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Home Places to Visit Museums Paul Dyck Collection: Plains Indian Artifacts Preview Now Open

Paul Dyck Collection: Plains Indian Artifacts Preview Now Open

13 Pieces from a Remarkable Collection of More Than 2,000 Artifacts Go On display at the Buffalo Bill Historical Center in Cody, Wyoming

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Thirteen remarkable artifacts from the Paul Dyck Buffalo Culture Collection are now on exhibit at the Buffalo Bill Historical Center in Cody, Wyoming, providing visitors with a preview of an historic and important Plains Indian collection.

The exhibit comprises two cases, one with men’s artifacts and one with women’s artifacts, and is displayed in the Plains Indian Museum. The more than 2,000 artifacts in the collection include moccasins, cuffs decorated with porcupine quillwork, a toy cradle, a cradle, a shield cover, dresses, and shirts, a horse mask, and a bear claw necklace.


“We selected these particular pieces because they were in good condition and represented a balance of Plains Indian tribes,” said Emma I. Hansen, Plains Indian Museum Curator. “Since this is a preview, we wanted to offer visitors variety with just a few artifacts, and this is a good way to accomplish that.”


The collection itself—started by Dyck’s father in 1886—includes clothing, eagle feather bonnets, bear claw necklaces, buffalo hide tipis and tipi furnishings, shields, cradles, peace medals, moccasins, and much more. It dates from the late 1700s to pre-1890s, a period identified by Paul Dyck as the “Buffalo Culture” era.

 

 


The historical center has been interested in the Dyck collection for more than 30 years, according to a spokesperson. In early 2006, the collection—what Dyck’s family calls “systematically collected, rather than haphazardly acquired”—arrived at the Buffalo Bill Historical Center.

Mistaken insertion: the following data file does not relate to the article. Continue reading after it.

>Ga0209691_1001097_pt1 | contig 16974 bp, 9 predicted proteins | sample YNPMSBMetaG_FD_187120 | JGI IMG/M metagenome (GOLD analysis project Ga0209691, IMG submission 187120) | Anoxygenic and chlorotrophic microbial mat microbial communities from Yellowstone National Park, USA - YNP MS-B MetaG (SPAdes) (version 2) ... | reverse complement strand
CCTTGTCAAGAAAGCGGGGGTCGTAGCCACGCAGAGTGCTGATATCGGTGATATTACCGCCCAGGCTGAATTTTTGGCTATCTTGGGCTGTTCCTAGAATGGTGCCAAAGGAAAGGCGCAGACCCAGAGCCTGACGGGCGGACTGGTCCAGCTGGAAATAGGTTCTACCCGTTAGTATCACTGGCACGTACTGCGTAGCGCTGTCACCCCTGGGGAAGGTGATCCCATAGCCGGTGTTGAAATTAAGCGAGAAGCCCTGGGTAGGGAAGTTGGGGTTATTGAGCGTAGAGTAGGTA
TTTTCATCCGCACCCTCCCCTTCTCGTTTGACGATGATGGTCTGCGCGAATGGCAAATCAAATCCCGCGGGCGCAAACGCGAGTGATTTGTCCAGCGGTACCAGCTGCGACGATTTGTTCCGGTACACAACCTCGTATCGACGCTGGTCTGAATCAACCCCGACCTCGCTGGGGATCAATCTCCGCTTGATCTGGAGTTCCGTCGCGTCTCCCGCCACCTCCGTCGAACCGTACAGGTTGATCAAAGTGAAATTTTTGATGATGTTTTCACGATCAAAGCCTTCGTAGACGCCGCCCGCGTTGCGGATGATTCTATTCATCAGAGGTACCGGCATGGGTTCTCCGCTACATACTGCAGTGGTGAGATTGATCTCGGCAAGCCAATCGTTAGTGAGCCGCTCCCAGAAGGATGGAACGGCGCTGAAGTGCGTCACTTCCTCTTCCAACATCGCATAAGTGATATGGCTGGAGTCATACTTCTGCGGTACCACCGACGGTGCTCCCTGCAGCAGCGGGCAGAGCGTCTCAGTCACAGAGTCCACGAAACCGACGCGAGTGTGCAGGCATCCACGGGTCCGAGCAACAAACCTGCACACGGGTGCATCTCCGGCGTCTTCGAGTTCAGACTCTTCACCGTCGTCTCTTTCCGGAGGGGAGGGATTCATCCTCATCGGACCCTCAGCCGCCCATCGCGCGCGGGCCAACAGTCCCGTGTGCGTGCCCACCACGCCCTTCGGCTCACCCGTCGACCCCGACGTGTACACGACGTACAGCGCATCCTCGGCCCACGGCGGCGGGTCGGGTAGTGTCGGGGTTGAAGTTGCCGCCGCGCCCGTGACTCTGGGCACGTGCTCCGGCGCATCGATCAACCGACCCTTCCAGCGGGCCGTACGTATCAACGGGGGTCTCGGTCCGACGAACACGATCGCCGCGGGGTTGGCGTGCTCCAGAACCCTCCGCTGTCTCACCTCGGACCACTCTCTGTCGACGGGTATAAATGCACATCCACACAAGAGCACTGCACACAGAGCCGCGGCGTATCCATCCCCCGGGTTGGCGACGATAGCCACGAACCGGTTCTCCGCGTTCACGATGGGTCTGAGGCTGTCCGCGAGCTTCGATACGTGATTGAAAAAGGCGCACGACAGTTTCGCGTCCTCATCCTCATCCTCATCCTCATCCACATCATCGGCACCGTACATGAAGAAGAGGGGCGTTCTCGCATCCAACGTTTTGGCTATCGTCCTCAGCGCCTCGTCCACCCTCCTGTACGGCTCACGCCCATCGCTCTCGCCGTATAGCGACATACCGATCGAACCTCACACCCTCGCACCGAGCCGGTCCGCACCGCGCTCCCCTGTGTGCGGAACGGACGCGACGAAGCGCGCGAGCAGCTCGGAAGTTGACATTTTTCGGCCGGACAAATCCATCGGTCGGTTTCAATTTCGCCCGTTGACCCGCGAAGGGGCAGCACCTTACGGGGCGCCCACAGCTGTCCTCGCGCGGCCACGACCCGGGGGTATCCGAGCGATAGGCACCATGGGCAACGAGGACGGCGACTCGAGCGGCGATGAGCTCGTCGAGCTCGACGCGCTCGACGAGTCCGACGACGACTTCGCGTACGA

By September 2007, the transaction was completed through a generous gift purchase arrangement with John Dyck and the Dyck family. The collection was officially acquisitioned through additional gifts from the Nielson family and the estate of Margaret S. “Peg” Coe.


To date, the Dyck Collection has not been available to, nor viewed by, the general public.


“Consisting primarily of many early to mid-nineteenth century Plains Indian cultural materials, the Paul Dyck Collection is recognized by scholars as one of the largest and most significant private collections of Native American art and artifacts,” Hansen remarked.


“Bringing the Paul Dyck Collection to the Plains Indian Museum will ensure that these exceptional objects will be preserved and the collection will remain intact for current and future generations of interested Native Americans and others with interest in Plains Indian arts and cultures,” she added.


Paul Dyck, a descendent of Flemish painter Sir Anthony Van Dyck (1599 – 1641), was born in Chicago in 1917. The family lived in Calgary, Alberta, Canada, near Blackfeet reserves. Later, Dyck was sent to Europe to apprentice with an uncle who was a successful artist, and by age 15, he was on his own, studying at the Munich Academy.


Dyck served in World War II and then settled at an Arizona ranch where he became an author, illustrator, lecturer, and painter of western subjects. Over time, Dyck developed many friendships with Blackfeet, Crow, Cheyenne, Lakota, and other Plains Native people.


Objects in the Dyck collection can be viewed on the historical center’s Web site at
www.bbhc.org/pim/dyckCollection_general.cfm


The Buffalo Bill Historical Center is open daily 8 a.m. to 8 p.m. Devoted to Western cultural and natural history, the BBHC is comprised of the Buffalo Bill Museum, Whitney Gallery of Western Art, Plains Indian Museum, Cody Firearms Museum, Draper Museum of Natural History, and McCracken Research Library.